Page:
Craig Noel

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Craig Noel
Born (1915-01-08)January 8, 1915
Deming, New Mexico, U.S.
Died April 3, 2010(2010-04-03) (aged 94)
San Diego, California, U.S.
Nationality American
Known for Theatrical producer and director of San Diego's Old Globe Theatre for more than 60 years
The 2007 National Medal of Arts was awarded to theater director Craig Noel and presented by U.S. President George W. Bush on November 15, 2007, in an East Room ceremony.

Craig Noel (August 25, 1915 – April 3, 2010) was an American theatre producer. He was the founding director of the Old Globe Theatre in San Diego, California and led it for more than 60 years. He "helped transform it from an insular community group into an influential powerhouse among regional theaters."[1]

The Old Globe began as an attraction at Balboa Park's 1935 California Pacific International Exposition with the presentation of 50-minute versions of Shakespeare plays. After the exposition was over, the group reorganized as a community theatre. Noel, who had moved with his family to San Diego in 1918[2] and graduated from San Diego High School, acted in the initial production in 1937 at the age of 22. He soon began directing, and he was named the Globe's general director in 1939. After World War II service and a stint in Hollywood, he returned to The Globe in 1947 as resident director. He never left, personally directing more than 200 productions, producing 270 more, and building the Globe into a theatrical powerhouse which won the Tony Award for best regional theater in 1984.[3] Shows which originated at the Old Globe have gone on to Broadway to win nine Tony Awards and nearly 60 nominations.[3] In 1981 Noel hired Jack O'Brien to replace him as artistic director, but he remained active in the leadership of the Old Globe right up until his death.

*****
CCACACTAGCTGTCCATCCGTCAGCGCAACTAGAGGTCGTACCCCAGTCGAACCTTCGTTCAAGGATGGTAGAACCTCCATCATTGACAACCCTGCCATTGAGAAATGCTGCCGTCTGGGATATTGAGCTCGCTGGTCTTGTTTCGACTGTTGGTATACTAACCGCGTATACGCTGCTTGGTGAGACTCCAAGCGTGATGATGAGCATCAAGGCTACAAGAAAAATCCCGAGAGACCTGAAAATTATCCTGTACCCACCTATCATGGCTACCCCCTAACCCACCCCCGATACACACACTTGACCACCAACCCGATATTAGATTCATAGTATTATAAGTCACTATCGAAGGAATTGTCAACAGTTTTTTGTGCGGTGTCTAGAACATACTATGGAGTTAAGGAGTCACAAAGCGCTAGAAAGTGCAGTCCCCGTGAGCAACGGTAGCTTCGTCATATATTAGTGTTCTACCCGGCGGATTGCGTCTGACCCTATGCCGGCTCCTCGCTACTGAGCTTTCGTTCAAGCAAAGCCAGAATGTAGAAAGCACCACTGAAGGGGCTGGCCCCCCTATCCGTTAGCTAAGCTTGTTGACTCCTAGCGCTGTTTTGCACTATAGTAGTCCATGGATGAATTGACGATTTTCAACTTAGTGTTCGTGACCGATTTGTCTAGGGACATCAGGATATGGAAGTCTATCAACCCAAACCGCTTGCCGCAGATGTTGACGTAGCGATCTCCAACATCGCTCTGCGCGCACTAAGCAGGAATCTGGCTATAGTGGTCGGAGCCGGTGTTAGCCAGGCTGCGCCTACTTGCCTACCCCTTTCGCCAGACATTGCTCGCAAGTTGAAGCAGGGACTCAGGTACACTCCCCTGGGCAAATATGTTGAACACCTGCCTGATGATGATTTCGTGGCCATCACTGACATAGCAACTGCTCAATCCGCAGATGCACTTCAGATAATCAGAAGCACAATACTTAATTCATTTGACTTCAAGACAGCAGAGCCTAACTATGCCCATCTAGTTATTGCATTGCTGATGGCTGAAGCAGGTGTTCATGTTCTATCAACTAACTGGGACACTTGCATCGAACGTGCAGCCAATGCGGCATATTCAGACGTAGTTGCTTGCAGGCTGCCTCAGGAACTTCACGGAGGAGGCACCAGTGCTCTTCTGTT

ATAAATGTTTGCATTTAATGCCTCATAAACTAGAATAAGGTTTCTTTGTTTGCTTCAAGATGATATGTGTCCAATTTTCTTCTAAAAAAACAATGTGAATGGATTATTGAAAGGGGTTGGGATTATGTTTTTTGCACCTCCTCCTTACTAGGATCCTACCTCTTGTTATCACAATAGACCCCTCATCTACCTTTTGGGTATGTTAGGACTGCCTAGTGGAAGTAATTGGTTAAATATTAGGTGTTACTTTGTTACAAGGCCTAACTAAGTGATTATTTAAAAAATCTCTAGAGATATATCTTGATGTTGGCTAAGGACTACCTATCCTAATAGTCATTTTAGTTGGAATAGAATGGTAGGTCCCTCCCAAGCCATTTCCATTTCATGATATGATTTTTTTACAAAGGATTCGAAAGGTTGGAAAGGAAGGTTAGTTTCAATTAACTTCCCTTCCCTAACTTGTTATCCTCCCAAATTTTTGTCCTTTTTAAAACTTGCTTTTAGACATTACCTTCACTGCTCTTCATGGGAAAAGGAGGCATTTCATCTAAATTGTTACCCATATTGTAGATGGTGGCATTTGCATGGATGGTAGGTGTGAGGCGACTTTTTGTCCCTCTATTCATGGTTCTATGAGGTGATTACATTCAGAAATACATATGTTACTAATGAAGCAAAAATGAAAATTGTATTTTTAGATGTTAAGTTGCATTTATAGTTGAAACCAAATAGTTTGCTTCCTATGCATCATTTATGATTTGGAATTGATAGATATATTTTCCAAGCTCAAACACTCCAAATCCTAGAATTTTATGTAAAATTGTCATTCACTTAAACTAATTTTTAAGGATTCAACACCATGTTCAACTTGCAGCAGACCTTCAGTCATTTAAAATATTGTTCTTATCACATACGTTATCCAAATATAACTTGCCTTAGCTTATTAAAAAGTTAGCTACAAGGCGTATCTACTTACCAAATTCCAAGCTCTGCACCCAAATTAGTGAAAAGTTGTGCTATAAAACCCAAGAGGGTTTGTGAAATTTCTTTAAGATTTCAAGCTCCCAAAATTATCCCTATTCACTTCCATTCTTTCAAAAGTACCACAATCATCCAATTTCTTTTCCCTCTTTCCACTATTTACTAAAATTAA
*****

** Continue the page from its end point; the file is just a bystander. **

He created the San Diego National Shakespeare Festival in 1949, making the Globe the first professional Actors Equity theater on the West Coast.[3] Under his leadership the Globe added a second theatre, the in-the-round Cassius Carter Theatre, in 1968, and a third, the outdoor Festival Stage, in 1978. He led rebuilding efforts after the original Globe and later the Festival Stage were destroyed by arson. He was instrumental in creating the Master of Fine Arts in Acting program at the University of San Diego in 1987. In 1983, he established Teatro Meta, a bilingual playwriting program involving thousands of San Diego young people.[4]

He fostered the careers of numerous actors and directors who later achieved fame, including Jack O'Brien, Marion Ross, David Ogden Stiers, Kelsey Grammer, Kandis Chappell and Jonathan McMurtry.[2]

In 2005 Craig Noel celebrated his 90th birthday coinciding with the 70th anniversary of the Old Globe Theatre. In 2007, he was awarded the National Medal of Arts for his ”decades of leadership as a pillar of the American theater.”[3]

He died April 3, 2010 at the age of 94 at his home in San Diego.[5]

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